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Cohan the Barbarian
Michael Silver
February 27, 1995
The Golden State Warriors' young owner, Christopher Cohan, has broken his new toy
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February 27, 1995

Cohan The Barbarian

The Golden State Warriors' young owner, Christopher Cohan, has broken his new toy

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You can still buy Chris Webber's jersey at Golden State Warrior home games, and it the thought of contributing honest U.S. currency to an organization as befuddled as the Warriors weren't so repulsive, that blue-and-gold shirt with the number 4 might be an attractive purchase. Right now I can think of at least 15,025 fans who would give the shirts off their backs to have Webber back in Oakland.

Warrior fans, only four months removed from dreams of an NBA title, are still trying to figure out how they got taken for suckers. How were they left with no Webber, no Don Nelson and no excitement? Webber, traded to Washington on Nov. 17, and Nelson, forced out as Golden State's coach and general manager last week, were the obvious scapegoats, but the Warriors' naive new owner, 45-year-old Christopher Cohan, is the guy who deserves the bulk of the blame. Golden State's demise has played out like a sick tragicomedy, and if you're looking for a catchy title, Cohan the Barbarian will do.

Until he bought out fellow Warrior owners Jim Fitzgerald and Dan Finnane in October, Cohan's primary business was cable TV. And by exacerbating a silly feud between Nelson and Webber, Cohan immediately played Charles Keating to the Bay Area's basketball assets. Those of us who live in Oakland are particularly devastated because the hometown Warriors are one of the few ways for our city to gain positive publicity. In often-brutalized Oakland, any chance to discuss driving, shooting and scoring without listing suspects is a real image booster.

Now, after just four months of Cohan's stewardship, the only pressing question about the Warriors is whether they will replace the L.A. Clippers as the NBA's most inept team. "Cohan doesn't know what he's doing," Webber said in December, after Cohan overpaid—reportedly $139 million, or about 50% over market value—for his plaything. "He's a kid with a lot of money. He doesn't know what he's getting into."

For starters, Cohan handled Webber's contract negotiations in October the way former San Francisco 49er running back Wendell Tyler used to handle a football. During contract talks with Webber, Cohan came to believe that the reigning NBA Rookie of the Year and Nelson could not coexist. Not only did Cohan make this decision without calling the two parties together—Nelson and Webber hadn't spoken to each other since July—but he also lamely concluded that the Warriors would be a better team without their marquee player than without their coach. So Cohan threw his support behind Nelson and, having lost all leverage in the marketplace, traded Webber to the Bullets for forward Tom Gugliotta and three draft picks. At this point Gugliotta looks like Ernie Broglio to Webber's Lou Brock, only Broglio probably went to the hoop with more authority.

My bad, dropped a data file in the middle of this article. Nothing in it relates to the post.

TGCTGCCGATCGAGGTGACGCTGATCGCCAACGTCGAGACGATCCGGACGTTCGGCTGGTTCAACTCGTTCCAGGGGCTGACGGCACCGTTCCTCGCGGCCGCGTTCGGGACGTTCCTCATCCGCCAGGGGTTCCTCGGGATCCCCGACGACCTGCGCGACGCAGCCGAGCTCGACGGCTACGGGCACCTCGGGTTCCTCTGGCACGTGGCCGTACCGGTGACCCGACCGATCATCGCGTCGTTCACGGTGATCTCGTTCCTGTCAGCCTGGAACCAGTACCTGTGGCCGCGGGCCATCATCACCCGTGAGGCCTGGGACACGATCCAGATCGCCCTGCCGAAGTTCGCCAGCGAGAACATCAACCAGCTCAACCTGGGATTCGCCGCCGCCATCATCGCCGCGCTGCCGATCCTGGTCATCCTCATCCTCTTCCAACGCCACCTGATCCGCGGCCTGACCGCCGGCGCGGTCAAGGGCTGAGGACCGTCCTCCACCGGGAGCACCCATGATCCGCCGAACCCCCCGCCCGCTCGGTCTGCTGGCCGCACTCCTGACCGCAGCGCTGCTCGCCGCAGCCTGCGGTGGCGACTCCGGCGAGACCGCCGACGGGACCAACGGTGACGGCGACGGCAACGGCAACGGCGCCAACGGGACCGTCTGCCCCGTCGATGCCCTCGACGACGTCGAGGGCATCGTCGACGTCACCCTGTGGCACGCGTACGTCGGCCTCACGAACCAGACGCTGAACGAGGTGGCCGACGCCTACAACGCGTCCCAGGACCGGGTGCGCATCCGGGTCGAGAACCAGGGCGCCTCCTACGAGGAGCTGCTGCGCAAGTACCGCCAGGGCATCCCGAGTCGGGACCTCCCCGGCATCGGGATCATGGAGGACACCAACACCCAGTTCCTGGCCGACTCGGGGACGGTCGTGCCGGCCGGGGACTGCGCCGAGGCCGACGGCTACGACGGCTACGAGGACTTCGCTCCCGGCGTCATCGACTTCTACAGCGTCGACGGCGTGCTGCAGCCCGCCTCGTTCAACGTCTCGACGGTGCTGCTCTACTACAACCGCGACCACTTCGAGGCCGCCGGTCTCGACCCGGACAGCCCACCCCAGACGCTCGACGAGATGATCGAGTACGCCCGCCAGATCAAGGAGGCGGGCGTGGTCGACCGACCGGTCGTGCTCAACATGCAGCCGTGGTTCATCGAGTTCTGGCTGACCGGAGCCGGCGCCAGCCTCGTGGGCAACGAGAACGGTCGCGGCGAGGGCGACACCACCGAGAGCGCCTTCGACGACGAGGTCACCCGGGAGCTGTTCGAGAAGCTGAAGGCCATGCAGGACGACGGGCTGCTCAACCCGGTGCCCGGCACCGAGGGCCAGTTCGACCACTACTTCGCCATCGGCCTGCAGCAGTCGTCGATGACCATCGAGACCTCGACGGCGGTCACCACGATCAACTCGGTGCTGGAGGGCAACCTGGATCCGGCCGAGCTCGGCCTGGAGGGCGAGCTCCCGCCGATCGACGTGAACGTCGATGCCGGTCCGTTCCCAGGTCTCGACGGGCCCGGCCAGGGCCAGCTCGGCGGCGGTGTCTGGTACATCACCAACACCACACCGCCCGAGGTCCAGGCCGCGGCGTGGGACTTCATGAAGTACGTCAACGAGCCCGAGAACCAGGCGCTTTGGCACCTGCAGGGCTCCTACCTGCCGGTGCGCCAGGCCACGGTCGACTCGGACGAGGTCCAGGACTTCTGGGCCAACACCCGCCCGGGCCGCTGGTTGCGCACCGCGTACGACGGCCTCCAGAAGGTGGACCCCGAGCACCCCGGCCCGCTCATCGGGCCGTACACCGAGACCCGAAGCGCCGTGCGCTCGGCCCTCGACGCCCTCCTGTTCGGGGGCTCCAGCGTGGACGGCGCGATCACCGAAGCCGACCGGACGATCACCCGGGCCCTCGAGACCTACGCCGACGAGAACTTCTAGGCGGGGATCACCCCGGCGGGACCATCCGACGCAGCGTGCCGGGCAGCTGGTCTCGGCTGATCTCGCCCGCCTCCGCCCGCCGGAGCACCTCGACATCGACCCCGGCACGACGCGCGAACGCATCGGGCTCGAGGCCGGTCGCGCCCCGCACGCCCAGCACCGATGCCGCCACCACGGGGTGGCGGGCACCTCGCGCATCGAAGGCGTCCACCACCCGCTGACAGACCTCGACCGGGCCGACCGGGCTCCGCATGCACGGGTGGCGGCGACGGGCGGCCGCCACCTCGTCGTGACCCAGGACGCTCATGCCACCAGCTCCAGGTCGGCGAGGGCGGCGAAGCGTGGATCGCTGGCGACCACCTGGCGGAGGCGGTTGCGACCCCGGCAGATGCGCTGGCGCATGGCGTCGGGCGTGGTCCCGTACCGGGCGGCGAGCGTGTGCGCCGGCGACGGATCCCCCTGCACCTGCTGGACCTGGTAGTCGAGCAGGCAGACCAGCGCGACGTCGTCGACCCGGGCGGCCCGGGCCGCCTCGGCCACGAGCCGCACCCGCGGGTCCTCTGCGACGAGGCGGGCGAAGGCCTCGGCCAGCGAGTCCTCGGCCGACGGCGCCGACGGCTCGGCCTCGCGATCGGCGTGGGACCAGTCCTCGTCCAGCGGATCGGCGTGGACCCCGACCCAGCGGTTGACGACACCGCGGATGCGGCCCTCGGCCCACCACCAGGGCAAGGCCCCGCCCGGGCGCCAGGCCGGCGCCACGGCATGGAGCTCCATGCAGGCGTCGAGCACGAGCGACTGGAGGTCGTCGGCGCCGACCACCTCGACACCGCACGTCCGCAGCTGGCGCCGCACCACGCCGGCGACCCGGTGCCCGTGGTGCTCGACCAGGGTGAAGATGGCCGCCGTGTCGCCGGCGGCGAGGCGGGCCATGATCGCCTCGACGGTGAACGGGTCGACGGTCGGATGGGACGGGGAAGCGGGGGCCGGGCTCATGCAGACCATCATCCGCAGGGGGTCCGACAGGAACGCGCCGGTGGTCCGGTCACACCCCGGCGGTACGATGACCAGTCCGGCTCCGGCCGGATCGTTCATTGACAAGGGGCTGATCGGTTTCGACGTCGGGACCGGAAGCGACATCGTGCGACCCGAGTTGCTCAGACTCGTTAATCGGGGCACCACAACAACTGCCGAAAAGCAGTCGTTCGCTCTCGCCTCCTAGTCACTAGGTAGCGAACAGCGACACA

Last Saturday the Warriors gave up on Gugliotta and traded him to the Minnesota Timberwolves for rookie Donyell Marshall, ending the glorious Googs Era. But the awkward Gugliotta wasn't the only reason that, as of Sunday, Golden State had gone 15-34 since Webber's departure. Virtually every Warrior has been injured, disgruntled or both. For the third straight year Chris Mullin's body is a mess, and it's questionable whether he will ever play at the All-Star level again. On Feb. 15 Mullin, who has missed all but two games this season because of injuries, got out of bed, fainted and suffered a concussion. He ended up in the hospital, and the 15,025 listless fans who watched the Warriors lose to the Boston Celtics that night shared his headache.

By all accounts Cohan is a well-meaning guy, and he should be commended for finally cutting his losses with Nelson. But Cohan has the public relations savvy of Prince Charles. At the recent All-Star Game in Phoenix, in the midst of a weekend in which he was finalizing the buyout of Nelson's contract, Cohan recoiled in horror when he saw a couple of Bay Area reporters heading toward his seat. Cohan grabbed his wife and made a mad dash through the arena, careening into fans, knocking over drinks and turning around nervously to keep track of his pursuers. "It was like a scene from The Fugitive," says one of the writers involved, Matt Steinmetz of the Santa Rosa Press Democrat. Cohan escaped by leaving his wife behind, dashing up a flight of stairs and entering a luxury box.

When he resurfaced the next day at a press conference to announce Nelson's departure, Cohan unwittingly played the role of the comic. After promoting assistant coach Bob Lanier into Nelson's coaching job on an interim basis, Cohan said he was basing his search for a new general manager on discussions "with my NBA contacts." Does that mean Ahmad Rashad will be on the selection committee? Cohan, who did not officially assume full control of the Warriors until January, then noted that he had been an owner for only 25 days. "Things have spun out of control in some areas," he said. "It looks pretty bad, but I just started. We're turning the page on a new chapter."

Here in Oakland, city of dilapidated dreams, we're wondering if that's a promise or a threat.

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